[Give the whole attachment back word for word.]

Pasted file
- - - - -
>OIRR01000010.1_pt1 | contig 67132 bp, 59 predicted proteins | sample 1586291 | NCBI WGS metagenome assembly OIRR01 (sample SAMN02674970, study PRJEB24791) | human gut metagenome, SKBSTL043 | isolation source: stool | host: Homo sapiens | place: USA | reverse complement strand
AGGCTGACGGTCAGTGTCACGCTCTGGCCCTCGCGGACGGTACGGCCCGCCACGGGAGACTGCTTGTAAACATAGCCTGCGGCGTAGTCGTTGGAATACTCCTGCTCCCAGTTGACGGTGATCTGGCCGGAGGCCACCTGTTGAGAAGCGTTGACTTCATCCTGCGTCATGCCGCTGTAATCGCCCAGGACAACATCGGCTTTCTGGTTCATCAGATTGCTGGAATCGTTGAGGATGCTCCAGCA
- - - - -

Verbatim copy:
>OIRR01000010.1_pt1 | contig 67132 bp, 59 predicted proteins | sample 1586291 | NCBI WGS metagenome assembly OIRR01 (sample SAMN02674970, study PRJEB24791) | human gut metagenome, SKBSTL043 | isolation source: stool | host: Homo sapiens | place: USA | reverse complement strand
AGGCTGACGGTCAGTGTCACGCTCTGGCCCTCGCGGACGGTACGGCCCGCCACGGGAGACTGCTTGTAAACATAGCCTGCGGCGTAGTCGTTGGAATACTCCTGCTCCCAGTTGACGGTGATCTGGCCGGAGGCCACCTGTTGAGAAGCGTTGACTTCATCCTGCGTCATGCCGCTGTAATCGCCCAGGACAACATCGGCTTTCTGGTTCATCAGATTGCTGGAATCGTTGAGGATGCTCCAGCA